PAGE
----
March 26, 2010

What might lead to the legalization of marijuana...

... the need for something more to tax.

98 comments:

traditionalguy said...

The need for taxes requires opening many doors. Legalize prostitution, murder for hire, armed robbery, embezzelment, kidnapping, etc...just follow the cash and get a cut. That is the original Mafia system that has worked so well whereever it's been tried.

David said...

Let's tax abortion--an abortion excise tax.

We will put an equivalent tax on all live births.

Just to be fair.

Sarah said...
This comment has been removed by the author.
Debra J.M. Smith said...

That pretty much sums it up, Ann.

Debra...

Revenant said...

Legalize prostitution, murder for hire, armed robbery, embezzelment, kidnapping, etc.

Putting victimless crimes like drug use and prostitution in the same category as murder, armed robbery, embezzlement and kidnapping is pretty silly.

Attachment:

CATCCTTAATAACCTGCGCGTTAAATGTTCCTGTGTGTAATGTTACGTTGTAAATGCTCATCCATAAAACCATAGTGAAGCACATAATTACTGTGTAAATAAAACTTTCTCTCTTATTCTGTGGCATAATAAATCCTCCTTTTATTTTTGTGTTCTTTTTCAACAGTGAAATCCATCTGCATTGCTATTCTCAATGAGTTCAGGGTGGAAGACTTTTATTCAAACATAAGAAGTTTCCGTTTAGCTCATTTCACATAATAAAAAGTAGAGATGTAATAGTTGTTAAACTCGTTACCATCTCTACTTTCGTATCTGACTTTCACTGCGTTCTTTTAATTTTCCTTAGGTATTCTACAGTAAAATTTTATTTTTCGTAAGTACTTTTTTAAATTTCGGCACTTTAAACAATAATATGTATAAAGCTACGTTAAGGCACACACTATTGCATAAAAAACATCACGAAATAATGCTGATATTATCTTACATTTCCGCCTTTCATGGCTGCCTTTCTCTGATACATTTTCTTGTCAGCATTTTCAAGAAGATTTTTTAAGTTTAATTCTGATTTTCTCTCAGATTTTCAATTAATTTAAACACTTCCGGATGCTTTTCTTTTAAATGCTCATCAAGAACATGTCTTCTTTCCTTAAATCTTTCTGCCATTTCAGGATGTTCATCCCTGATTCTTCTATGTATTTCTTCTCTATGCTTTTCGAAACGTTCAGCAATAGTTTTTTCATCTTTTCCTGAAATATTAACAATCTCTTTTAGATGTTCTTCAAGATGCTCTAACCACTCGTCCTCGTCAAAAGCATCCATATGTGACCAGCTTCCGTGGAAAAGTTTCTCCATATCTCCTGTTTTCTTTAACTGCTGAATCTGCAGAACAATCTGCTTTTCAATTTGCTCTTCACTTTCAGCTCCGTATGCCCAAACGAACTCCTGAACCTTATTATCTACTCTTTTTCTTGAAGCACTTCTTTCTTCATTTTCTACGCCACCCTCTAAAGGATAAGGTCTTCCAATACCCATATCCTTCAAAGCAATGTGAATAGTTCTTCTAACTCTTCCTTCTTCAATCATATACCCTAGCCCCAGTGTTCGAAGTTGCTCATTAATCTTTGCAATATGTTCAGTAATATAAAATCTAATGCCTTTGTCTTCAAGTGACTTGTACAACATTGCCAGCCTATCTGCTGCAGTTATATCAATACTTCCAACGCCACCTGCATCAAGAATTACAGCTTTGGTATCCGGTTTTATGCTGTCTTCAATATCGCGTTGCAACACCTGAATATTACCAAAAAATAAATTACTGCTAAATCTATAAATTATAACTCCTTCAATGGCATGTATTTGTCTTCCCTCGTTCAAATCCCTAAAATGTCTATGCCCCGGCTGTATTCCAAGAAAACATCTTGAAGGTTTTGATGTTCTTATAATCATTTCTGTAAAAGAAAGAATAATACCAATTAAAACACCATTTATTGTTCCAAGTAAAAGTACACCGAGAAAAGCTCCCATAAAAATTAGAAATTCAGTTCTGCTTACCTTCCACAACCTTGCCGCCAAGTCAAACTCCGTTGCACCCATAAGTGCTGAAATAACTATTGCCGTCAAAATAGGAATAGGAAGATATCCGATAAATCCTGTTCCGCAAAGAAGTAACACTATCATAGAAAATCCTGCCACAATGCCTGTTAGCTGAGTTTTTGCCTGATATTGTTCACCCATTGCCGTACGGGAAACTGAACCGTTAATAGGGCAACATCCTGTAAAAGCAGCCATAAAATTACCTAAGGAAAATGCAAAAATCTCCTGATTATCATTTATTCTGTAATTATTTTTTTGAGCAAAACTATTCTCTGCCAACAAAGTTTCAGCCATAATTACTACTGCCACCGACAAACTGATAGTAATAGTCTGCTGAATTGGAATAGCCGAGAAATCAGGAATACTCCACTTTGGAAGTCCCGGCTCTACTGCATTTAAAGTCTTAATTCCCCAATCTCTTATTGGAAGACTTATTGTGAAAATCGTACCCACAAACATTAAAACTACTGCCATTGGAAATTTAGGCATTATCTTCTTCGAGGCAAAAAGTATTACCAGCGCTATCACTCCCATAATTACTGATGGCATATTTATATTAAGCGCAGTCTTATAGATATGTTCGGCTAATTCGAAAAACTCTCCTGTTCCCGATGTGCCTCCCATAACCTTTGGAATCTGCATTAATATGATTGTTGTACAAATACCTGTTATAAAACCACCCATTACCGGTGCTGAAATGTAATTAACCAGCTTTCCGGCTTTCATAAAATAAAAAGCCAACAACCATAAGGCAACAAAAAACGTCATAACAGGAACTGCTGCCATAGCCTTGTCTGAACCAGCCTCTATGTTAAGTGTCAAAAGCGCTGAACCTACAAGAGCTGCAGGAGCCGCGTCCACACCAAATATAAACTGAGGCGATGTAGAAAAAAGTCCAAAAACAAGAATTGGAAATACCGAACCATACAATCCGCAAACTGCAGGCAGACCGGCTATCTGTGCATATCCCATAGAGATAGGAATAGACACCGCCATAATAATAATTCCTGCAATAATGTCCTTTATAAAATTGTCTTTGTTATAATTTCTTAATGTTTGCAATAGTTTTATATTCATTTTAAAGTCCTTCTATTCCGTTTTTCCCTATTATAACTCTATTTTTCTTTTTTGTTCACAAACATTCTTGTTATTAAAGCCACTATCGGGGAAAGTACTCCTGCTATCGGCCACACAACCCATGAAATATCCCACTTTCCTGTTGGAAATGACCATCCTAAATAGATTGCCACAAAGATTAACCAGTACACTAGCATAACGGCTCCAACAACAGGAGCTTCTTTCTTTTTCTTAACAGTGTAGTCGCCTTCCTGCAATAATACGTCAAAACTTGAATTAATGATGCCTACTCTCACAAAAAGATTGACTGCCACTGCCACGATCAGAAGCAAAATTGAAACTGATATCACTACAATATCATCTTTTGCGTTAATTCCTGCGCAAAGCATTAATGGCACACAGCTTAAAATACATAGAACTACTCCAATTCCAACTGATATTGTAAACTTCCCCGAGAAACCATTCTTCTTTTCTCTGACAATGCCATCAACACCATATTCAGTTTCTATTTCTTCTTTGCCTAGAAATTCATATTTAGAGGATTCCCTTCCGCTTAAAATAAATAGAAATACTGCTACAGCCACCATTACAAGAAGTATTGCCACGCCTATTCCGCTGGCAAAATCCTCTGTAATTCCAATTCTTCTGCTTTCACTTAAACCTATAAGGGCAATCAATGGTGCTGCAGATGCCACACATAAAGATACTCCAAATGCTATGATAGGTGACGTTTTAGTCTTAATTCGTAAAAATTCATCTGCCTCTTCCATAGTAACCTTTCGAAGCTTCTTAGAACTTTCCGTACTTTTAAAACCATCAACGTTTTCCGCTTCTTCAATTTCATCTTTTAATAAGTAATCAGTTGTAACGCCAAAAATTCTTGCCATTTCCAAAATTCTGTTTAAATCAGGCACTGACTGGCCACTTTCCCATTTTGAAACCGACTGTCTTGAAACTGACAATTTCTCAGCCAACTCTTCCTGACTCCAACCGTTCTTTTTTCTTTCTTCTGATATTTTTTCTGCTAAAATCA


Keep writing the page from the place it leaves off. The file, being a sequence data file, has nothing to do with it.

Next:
Julius Ray Hoffman said...

FEDERALISM!

It's the future, bucko!

Or do you want the country to be shaped to the unrealistic dreams of free-spending liberals?

Duscany said...

You are certainly right that the government is flailing about looking for something new to tax. That is certainly behind their attempts to demonize CO2, despite the plant world's (and thus the animal world's) utter dependence on it.

As for marijuana, a lot of people are looking at what's going on now in the border towns of Mexico--the drug cartel wars, accompanied by beheadings, mass executions and the targeting of cops--and beginning to understand what is happening in Mexico today is the same thing that happened in the United States with Prohibition in the twenties.